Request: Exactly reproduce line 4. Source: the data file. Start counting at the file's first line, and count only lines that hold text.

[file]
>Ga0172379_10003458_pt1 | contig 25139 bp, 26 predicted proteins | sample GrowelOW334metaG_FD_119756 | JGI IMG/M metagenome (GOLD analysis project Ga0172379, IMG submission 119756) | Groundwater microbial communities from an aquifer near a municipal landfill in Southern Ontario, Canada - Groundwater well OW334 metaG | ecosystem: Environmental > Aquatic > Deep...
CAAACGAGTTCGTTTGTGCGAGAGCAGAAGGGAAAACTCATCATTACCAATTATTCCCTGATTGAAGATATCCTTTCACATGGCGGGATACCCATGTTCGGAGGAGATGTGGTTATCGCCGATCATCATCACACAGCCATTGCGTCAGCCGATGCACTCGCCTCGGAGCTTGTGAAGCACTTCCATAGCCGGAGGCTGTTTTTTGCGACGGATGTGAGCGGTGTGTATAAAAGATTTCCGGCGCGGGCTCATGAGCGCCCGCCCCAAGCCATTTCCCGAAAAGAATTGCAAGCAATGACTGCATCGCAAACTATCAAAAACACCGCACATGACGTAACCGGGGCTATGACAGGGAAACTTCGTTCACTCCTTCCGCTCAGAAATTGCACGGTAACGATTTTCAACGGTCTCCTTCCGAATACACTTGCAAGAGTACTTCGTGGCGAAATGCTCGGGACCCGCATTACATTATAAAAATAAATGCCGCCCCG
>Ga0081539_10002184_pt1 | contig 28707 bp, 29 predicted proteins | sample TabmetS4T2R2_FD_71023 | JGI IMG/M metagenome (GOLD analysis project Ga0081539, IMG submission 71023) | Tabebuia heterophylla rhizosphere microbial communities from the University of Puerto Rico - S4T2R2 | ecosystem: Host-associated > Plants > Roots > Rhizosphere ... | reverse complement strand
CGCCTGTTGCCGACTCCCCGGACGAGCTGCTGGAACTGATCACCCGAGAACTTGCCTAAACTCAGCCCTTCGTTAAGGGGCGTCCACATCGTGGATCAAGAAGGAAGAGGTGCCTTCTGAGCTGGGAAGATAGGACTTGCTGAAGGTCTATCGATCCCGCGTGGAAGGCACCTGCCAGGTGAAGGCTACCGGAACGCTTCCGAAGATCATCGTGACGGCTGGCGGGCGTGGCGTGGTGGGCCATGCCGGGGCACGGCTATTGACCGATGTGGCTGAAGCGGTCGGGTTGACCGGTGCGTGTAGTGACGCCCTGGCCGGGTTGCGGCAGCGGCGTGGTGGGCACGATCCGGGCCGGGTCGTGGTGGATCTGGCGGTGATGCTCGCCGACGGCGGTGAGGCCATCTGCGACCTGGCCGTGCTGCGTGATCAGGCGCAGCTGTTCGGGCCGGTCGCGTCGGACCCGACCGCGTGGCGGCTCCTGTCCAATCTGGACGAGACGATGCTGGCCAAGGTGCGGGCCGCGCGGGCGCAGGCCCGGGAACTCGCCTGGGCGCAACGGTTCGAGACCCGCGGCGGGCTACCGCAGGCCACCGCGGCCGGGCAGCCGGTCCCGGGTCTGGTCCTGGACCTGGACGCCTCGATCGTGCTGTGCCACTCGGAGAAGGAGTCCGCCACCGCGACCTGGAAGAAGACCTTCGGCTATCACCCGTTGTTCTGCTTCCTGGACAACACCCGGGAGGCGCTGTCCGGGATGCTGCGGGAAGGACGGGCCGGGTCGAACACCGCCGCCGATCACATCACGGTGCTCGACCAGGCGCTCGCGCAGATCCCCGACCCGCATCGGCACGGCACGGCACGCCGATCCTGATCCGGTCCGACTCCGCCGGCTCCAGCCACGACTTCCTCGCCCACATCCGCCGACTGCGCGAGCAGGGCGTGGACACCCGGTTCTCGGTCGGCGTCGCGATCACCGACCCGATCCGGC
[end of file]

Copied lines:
CGCCTGTTGCCGACTCCCCGGACGAGCTGCTGGAACTGATCACCCGAGAACTTGCCTAAACTCAGCCCTTCGTTAAGGGGCGTCCACATCGTGGATCAAGAAGGAAGAGGTGCCTTCTGAGCTGGGAAGATAGGACTTGCTGAAGGTCTATCGATCCCGCGTGGAAGGCACCTGCCAGGTGAAGGCTACCGGAACGCTTCCGAAGATCATCGTGACGGCTGGCGGGCGTGGCGTGGTGGGCCATGCCGGGGCACGGCTATTGACCGATGTGGCTGAAGCGGTCGGGTTGACCGGTGCGTGTAGTGACGCCCTGGCCGGGTTGCGGCAGCGGCGTGGTGGGCACGATCCGGGCCGGGTCGTGGTGGATCTGGCGGTGATGCTCGCCGACGGCGGTGAGGCCATCTGCGACCTGGCCGTGCTGCGTGATCAGGCGCAGCTGTTCGGGCCGGTCGCGTCGGACCCGACCGCGTGGCGGCTCCTGTCCAATCTGGACGAGACGATGCTGGCCAAGGTGCGGGCCGCGCGGGCGCAGGCCCGGGAACTCGCCTGGGCGCAACGGTTCGAGACCCGCGGCGGGCTACCGCAGGCCACCGCGGCCGGGCAGCCGGTCCCGGGTCTGGTCCTGGACCTGGACGCCTCGATCGTGCTGTGCCACTCGGAGAAGGAGTCCGCCACCGCGACCTGGAAGAAGACCTTCGGCTATCACCCGTTGTTCTGCTTCCTGGACAACACCCGGGAGGCGCTGTCCGGGATGCTGCGGGAAGGACGGGCCGGGTCGAACACCGCCGCCGATCACATCACGGTGCTCGACCAGGCGCTCGCGCAGATCCCCGACCCGCATCGGCACGGCACGGCACGCCGATCCTGATCCGGTCCGACTCCGCCGGCTCCAGCCACGACTTCCTCGCCCACATCCGCCGACTGCGCGAGCAGGGCGTGGACACCCGGTTCTCGGTCGGCGTCGCGATCACCGACCCGATCCGGC